Thus, this initrd contains binaries that might need to be updated. This process is automatically performed by Ubuntu when you install your package updates, with some packages triggering a rebuild of this initrd to incorporate the new and updated binaries.

So, when you install an update of intel-microcode, the initrd image is rebuilt to incorporate the new microcode files.

Ubuntu’s initrd seems a bit different from what I used to tinker with in my earlier days in the sense that they are not a CPIO archive, but a kind of aggregate incorporating the microcode binaries (that are applied first-most) and a « classical » initrd archive in CPIO format.

So, to introspect an initrd you’ll have to use something like binwalk to get the offset of the initrd archive, extract it, then you’ll have a « classical » CPIO image.

In the case of this microcode update, the initrd filesystem image was not the culprit, but rather theses microcode firmware/files.

I managed to recover my system by booting from a bootable USB live OS, mounting and chrooting into the broken system, reverting the intel-microcode to the previous version which in turn triggered a rebuild of the initrd image incorporating this previous microcode.

From issues/tickets I learned that I also could have disabled the loading of the microcode by appending the dis_ucode_ldr flag to the kernel from Grub.

Finally, here is the issue on GitHub: microcode-20200609 Release, at least 06-4e-03, hangs user’s system

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Configuring Linux VM with french MacBook Pro keyboard and VMware Fusion

At last, I found the right keyboard mapping for Linux VMs runing in VMware Fusion with a french MacBook Pro keyboard!


$ sudo dpkg-reconfigure keyboard-configuration

Modèle du clavier :                       "PC générique 105 touches (intl)"
Pays d'origine du clavier :               "Français"
Disposition du clavier :                  "Français - Français (Macintosh)"
Touche destinée à se substituer à AltGr : "Touche Alt de gauche"
Touche compose :                          "Touche « logo » de gauche"


$ sudo dpkg-reconfigure keyboard-configuration

Keyboard model:                "Generic 105-key (Intl) PC"
Country of origin of keyboard: "French"
Keyboard layout:               "French - French (Macintosh)"
Key to function as AltGr:      "Left Alt"
Compose key:                   "Left logo key"
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Siara Systems leaking CPE’s MAC addresses?

After a DSL/network outage, I launched a tcpdump on the ethernet interface to see if pppd was renegotiating the PPPoE session, and I saw all these LCP Term-Request frames that seems to come from other customers’ equipments (given the various source MAC addresses) and destined to a Siara Systems equipment (which I guess is a DSLAM, or core router, on which all these equipments are connected).

Is this an expected behavior to receive all these LCP Term-Request frames?

Here is a sample of unique/sorted frames captured during the DSL/network outage:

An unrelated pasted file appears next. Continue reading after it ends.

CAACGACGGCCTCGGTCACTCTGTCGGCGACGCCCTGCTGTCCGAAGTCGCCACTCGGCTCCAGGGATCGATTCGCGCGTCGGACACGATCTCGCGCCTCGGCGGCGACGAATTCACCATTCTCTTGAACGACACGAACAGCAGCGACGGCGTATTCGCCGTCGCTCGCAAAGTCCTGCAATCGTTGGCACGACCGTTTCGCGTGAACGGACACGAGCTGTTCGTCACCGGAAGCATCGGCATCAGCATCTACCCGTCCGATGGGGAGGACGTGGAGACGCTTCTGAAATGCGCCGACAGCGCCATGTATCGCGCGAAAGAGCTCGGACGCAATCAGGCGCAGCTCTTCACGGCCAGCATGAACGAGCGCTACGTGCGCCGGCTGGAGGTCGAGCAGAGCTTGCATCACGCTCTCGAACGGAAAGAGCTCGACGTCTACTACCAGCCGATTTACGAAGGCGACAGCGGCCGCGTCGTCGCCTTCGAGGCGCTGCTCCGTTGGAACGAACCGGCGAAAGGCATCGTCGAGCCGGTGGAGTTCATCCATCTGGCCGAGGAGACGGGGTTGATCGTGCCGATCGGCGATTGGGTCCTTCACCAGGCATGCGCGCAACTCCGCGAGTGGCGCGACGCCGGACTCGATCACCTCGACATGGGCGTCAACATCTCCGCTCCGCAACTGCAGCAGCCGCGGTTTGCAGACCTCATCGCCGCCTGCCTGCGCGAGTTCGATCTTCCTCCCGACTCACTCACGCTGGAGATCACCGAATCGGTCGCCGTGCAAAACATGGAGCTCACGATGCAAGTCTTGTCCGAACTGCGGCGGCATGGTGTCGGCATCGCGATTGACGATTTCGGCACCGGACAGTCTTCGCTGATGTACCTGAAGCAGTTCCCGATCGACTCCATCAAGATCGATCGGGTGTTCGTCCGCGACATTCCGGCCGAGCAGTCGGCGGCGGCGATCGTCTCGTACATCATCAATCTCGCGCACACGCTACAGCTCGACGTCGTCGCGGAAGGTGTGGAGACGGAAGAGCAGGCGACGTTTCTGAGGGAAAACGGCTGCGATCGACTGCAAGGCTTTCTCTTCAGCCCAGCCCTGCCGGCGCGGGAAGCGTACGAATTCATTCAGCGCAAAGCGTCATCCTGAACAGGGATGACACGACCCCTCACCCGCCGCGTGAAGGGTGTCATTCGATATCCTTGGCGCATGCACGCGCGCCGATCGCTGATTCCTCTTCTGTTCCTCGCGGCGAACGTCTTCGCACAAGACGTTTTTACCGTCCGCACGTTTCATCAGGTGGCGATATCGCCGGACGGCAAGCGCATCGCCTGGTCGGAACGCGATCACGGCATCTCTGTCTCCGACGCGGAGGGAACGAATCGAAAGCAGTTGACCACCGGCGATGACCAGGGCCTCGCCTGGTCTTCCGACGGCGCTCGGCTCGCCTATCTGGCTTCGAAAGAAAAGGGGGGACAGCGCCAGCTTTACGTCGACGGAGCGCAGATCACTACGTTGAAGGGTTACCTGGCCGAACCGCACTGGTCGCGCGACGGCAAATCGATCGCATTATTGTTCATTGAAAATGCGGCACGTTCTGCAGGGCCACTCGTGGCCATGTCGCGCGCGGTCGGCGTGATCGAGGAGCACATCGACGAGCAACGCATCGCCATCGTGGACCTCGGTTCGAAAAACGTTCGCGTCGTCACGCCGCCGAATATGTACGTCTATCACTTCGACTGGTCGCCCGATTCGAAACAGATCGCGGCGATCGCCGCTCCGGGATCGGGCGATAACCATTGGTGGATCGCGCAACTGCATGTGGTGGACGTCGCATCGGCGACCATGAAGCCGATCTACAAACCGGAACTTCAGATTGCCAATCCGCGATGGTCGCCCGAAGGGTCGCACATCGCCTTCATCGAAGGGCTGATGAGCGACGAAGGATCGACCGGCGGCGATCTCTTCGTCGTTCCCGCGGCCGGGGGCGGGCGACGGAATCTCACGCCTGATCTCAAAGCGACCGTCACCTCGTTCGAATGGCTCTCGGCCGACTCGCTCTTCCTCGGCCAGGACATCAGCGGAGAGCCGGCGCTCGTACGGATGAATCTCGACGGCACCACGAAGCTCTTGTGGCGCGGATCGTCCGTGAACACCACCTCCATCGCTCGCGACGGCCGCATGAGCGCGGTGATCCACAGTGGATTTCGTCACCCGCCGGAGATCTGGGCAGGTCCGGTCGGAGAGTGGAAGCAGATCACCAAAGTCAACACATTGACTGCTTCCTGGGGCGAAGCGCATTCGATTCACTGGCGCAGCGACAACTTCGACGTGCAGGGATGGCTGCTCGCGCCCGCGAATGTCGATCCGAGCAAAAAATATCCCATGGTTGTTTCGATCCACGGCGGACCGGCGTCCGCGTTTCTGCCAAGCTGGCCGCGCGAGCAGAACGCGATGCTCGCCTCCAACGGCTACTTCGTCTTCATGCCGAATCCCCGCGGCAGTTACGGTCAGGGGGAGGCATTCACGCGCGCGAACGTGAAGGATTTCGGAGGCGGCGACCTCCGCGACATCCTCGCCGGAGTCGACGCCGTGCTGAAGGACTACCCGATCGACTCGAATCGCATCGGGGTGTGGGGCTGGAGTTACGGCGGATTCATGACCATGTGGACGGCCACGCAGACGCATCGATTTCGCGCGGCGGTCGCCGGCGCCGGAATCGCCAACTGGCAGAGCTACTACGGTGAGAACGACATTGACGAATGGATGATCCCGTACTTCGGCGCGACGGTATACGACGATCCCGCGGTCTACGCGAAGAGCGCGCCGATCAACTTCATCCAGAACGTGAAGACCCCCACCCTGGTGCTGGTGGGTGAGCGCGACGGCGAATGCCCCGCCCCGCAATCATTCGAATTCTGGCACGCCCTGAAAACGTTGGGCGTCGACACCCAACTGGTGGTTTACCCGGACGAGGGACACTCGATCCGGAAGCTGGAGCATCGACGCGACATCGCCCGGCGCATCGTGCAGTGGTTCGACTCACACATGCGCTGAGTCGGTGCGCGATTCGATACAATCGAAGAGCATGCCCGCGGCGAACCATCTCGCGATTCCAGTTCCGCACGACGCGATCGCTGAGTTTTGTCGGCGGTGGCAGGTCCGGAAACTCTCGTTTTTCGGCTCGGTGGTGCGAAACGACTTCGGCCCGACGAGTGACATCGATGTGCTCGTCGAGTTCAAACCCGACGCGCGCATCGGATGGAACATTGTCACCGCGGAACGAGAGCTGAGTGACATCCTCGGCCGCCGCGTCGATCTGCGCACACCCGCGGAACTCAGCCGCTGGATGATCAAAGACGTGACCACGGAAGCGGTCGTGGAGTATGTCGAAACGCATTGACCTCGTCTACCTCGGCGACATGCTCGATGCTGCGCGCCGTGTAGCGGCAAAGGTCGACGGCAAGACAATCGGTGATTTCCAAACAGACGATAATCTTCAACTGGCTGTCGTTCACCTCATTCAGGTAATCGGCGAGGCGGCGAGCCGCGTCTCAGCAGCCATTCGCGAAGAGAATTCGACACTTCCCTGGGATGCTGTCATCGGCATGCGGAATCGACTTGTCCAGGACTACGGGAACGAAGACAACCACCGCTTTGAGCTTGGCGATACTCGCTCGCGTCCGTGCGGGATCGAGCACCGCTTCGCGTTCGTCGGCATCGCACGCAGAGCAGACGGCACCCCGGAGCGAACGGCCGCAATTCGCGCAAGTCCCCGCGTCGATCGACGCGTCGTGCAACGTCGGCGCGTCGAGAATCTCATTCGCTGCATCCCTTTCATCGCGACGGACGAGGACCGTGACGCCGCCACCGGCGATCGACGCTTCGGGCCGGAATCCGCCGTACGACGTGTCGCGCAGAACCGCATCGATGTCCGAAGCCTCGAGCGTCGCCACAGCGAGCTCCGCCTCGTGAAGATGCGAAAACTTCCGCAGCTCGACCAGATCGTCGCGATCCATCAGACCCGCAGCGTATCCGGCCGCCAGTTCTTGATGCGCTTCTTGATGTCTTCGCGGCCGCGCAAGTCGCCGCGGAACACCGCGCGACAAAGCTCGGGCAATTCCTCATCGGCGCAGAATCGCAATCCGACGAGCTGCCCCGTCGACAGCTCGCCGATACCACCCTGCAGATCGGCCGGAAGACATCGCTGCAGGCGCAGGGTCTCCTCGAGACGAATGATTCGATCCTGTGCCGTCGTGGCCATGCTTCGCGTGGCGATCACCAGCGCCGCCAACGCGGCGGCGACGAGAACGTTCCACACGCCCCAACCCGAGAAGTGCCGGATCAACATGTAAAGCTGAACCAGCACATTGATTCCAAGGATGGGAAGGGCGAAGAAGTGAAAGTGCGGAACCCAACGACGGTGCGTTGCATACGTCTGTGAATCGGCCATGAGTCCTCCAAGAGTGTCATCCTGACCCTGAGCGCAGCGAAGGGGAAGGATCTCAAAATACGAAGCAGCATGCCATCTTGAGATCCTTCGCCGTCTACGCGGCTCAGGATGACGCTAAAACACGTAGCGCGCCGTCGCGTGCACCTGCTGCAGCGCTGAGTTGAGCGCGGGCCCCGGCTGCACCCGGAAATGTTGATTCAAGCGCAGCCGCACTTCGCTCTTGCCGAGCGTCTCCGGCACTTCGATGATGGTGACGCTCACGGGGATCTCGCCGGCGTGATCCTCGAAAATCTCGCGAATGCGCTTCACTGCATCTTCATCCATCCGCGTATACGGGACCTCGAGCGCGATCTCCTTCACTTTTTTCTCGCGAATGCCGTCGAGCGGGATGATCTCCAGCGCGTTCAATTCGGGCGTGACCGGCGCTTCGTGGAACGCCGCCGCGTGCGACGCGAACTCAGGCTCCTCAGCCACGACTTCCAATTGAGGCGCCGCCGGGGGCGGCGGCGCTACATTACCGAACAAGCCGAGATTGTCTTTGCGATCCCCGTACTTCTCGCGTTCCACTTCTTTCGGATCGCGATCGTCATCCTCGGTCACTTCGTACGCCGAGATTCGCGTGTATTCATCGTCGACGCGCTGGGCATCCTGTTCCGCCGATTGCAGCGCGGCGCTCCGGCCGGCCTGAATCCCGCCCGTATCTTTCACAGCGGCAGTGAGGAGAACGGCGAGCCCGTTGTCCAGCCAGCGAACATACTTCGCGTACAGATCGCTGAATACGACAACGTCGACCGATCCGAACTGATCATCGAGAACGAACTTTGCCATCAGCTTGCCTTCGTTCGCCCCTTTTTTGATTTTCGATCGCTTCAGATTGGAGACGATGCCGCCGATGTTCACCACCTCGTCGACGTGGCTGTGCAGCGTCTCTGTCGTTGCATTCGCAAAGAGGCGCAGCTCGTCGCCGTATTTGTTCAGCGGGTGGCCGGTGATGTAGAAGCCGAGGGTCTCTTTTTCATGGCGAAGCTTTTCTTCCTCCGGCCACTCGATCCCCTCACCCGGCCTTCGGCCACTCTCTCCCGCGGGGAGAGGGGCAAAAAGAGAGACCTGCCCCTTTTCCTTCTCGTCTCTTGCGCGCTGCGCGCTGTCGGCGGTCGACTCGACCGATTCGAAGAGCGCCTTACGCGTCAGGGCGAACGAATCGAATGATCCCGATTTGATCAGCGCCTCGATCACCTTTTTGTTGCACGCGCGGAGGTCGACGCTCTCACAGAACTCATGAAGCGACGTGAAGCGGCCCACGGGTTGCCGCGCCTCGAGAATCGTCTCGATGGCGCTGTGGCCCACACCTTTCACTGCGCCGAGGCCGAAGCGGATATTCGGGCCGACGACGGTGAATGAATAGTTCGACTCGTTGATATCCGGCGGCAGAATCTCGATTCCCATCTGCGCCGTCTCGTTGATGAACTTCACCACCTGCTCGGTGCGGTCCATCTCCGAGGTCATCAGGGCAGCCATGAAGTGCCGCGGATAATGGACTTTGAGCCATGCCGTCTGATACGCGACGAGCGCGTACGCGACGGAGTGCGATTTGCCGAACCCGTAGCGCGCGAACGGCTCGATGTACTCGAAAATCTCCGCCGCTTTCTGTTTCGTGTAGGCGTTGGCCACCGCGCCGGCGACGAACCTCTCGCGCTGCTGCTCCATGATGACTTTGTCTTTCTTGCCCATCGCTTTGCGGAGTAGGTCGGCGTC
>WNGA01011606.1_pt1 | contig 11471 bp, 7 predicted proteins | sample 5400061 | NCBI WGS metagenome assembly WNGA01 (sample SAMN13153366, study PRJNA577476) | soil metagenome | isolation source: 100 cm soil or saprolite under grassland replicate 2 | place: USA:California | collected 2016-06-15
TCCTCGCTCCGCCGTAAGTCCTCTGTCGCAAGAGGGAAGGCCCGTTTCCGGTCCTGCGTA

Continuer la lecture

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Building a Netgear DM111Pv2 firmware without scfgmgr

Lately you found that your DSL modem/router was wide open, and you want to fix it.

Looking for a way to close this « back » door, I noticed that most of Netgear’s firmwares source codes are available from their site

Perhaps we could recompile a firmware with a « fixed » version of scfgmgr?

Looking in the DM111P firmware, you’ll find that the despicable scfgmgr is bundled as a binary in target.tar.bz2, so it cannot be edited and recompiled to get rid of it’s infamous behaviour.

However, perhaps we can simply neutralize it (in the target overlay) hoping that there won’t be any wrong side effects with the overall working of the firmware?

So, here is a try at rebuilding a firmware (version 2.00.27_WW) with a neutralized /usr/sbin/scfgmgr.

WARNING: Use these directives at your own risk. I’m not liable for any damage to your computer system or loss of data. blah blah blah …Insert here the usual disclaimers… blah blah blah.

Continuer la lecture

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Netgear DM111P backdoor?

After reading @elvanderb‘s tweet about a backdoor in his Linksys WAG200G, I checked my Netgear DM111P DSL modem (running firmware V2.00.27_WW) and found that TCP/32764 was opened and responding in a similar way.

The admin’s HTTP password is also exposed in clear through the scfgmgr process listening on TCP/32764:

$ perl -e 'print pack("(III)<", 0x53634d4d, 0x01, 0x00)' \
| nc 32764 \
| perl -n0e 'chomp;print"$_\n"' \
| grep ^http_



Continuer la lecture

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Problème de connexion à avec Safari ?

Si vous n’arrivez pas à vous connecter au player Eurosport avec Safari sur Mac OS X (vous retournez sans cesse sur la page de login), et que vous avez un nom/prénom avec un (ou des) accent(s), le problème peut venir de là.

Quand vous validez la page de login du player eurosport, le serveur envoi un cookie « PlayerAuth » avec une chaîne de la forme « guest=0&pseudo=Àlâïn Gérârd », avec votre nom/prénom encodé en UTF8.

Le problème est que Safari ne supporte pas les caractères non-ASCII dans les cookies, et donc le cookie n’est pas pris en compte par Safari, et il n’est pas retransmis avec les requêtes HTTP suivantes. On revient donc en boucle sur la page de login.

Pour contourner cela, il faut alors ouvrir une session avec Firefox, allez dans votre profil et changer le nom/prénom par des versions sans accents. Sauvegardez le profil, et vous devriez alors pouvoir vous connecter avec Safari.

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Il est toujours aisé d’être logique. Il est presque impossible d’être logique jusqu’au bout.

Le mythe de Sisyphe, Albert Camus